The explosion at a PetroChina factory in the northwest province of Jilin led to an outpouring of the carcinogen benzene into the 1897km-long Songhua river, the Environmental Protection Administration said on Wednesday.
"After the blast at the chemical plant the monitoring station in Jilin found that benzene went into the river and polluted the water," the EPA said in a statement on its website.
"Benzene levels were 108 times above national safety levels."
The announcement came 10 days after the November 13 explosion and followed repeated denials from government officials that there had been any major environmental impact.
In Harbin, the capital of neighbouring Heilongjiang province about 380km downstream from the blast site, water supplies were cut off at midnight on Tuesday over the pollution fears, the local government said.
The Songhua is the main source of drinking water for more than three million urban residents of Harbin, which has a total population of about nine million and is one of the biggest cities in China.
The EPA said the pollutants in the water were expected to hit Harbin around 1900 GMT on Wednesday although the contaminants would be diluted.
The polluting material index had dropped to 29 times above national safety levels when the contaminants reached the border of Jilin and Heilongjiang on Sunday, the EPA said.
However, the polluted water flowed past Songyuan and Zhaoyuan, two big cities between the blast site and Harbin that lie along the Songhua, before the government admitted to the contamination.
The spill now poses a threat to
both Chinese and Russian towns
Songyuan has a population of just under three million people and Zhaoyuan about 450,000. An official from Songyuan city government told AFP on Wednesday that its water supplies had not been cut over the past 10 days.
Russian government officials in the east of their country also said on Wednesday they were monitoring the Amur river, of which the Songhua is a tributary, for toxic substances.
The officials said the Songhua (called Sungari in Russia) was the main source of drinking water for the Russian city of Khabarovsk, home to 600,000 residents, just across the Chinese border about 600km from Harbin.
"Fairly large quantities of benzol (benzene), a potent carcinogen, have clearly been dumped into the water," the head of the Russian Far East office of conservation organisation WWF, Yuri Darman said.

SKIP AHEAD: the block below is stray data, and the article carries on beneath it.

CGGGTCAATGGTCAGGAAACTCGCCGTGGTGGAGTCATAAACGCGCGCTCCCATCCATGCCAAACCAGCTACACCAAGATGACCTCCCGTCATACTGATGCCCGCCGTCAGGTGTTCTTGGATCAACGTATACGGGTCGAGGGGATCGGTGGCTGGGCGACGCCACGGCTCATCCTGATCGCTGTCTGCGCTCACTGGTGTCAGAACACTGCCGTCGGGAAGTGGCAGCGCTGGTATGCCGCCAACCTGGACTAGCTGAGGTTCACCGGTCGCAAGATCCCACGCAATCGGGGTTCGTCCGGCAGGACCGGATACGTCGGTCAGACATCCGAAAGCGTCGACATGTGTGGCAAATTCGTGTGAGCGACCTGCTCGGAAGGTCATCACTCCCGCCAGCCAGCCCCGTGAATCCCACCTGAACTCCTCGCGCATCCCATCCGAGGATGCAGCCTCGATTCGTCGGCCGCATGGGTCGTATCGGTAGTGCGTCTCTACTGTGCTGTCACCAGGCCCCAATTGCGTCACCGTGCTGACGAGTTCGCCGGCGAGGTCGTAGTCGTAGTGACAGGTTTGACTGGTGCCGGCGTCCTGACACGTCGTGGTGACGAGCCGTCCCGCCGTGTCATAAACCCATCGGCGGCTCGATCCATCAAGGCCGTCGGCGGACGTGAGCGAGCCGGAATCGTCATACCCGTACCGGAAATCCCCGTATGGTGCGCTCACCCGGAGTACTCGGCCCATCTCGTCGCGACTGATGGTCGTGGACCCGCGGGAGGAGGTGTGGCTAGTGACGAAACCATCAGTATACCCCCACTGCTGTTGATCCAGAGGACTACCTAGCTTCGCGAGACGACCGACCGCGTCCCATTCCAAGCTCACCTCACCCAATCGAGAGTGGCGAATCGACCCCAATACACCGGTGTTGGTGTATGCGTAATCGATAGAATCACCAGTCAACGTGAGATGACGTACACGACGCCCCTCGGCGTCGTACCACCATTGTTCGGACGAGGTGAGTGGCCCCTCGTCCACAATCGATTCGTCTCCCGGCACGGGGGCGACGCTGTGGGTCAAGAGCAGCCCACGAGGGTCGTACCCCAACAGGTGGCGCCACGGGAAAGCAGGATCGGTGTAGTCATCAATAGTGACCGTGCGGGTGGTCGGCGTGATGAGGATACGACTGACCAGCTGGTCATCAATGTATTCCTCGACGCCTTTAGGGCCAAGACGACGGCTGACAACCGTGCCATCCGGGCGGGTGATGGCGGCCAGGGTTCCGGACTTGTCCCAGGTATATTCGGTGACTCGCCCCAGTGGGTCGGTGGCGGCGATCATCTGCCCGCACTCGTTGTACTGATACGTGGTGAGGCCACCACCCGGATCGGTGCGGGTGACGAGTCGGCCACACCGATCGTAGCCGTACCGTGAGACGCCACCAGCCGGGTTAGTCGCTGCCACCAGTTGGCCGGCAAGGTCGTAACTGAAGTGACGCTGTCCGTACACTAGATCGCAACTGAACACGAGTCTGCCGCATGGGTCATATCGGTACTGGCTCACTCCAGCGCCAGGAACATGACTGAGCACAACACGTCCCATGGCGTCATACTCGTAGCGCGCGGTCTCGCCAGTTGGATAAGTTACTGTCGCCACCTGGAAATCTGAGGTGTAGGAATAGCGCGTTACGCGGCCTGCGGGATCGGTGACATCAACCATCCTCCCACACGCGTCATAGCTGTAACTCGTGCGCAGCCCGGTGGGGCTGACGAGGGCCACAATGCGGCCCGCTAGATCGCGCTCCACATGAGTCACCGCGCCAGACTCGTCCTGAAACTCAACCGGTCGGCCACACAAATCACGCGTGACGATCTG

"This water will reach Khabarovsk within three or four days."
Benzene is a carcinogen that can be lethal if someone is exposed to high levels, even in small doses, according to the US National Library of Medicine's website.
In Harbin, there had been scenes of panic since the weekend when rumours first surfaced that water supplies would be cut off.
With initial government denials over contaminated water being the reason for the stoppage, residents were left to speculate about a potential imminent earthquake as they hoarded water and food.
"Benzene levels were 108 times above national safety levels"
Statement of China's Environmental Protection Administration statement
The government continued to scramble on Wednesday to import bottled water from other regions. Xinhua news agency said the city's drinking needs were 18,600 tonnes a day.
Locals were also beginning to dig wells in order to tap underground water tables, Xinhua said.
Schools in Harbin were closed for a week, although hospitals remained open.
The Harbin government did not say how long the water supplies would be cut, but a Xinhua report on Wednesday evening citing a local official said the poisoned strip of water would flow out of the city on Saturday morning.
The 13 November explosion at the PetroChina petrochemical plant killed at least five people and led to the temporary evacuation of thousands of residents amid fears of the emission of toxic gases.
However, all the residents were allowed to return home shortly after the accident without any public statement from the government about the water contamination.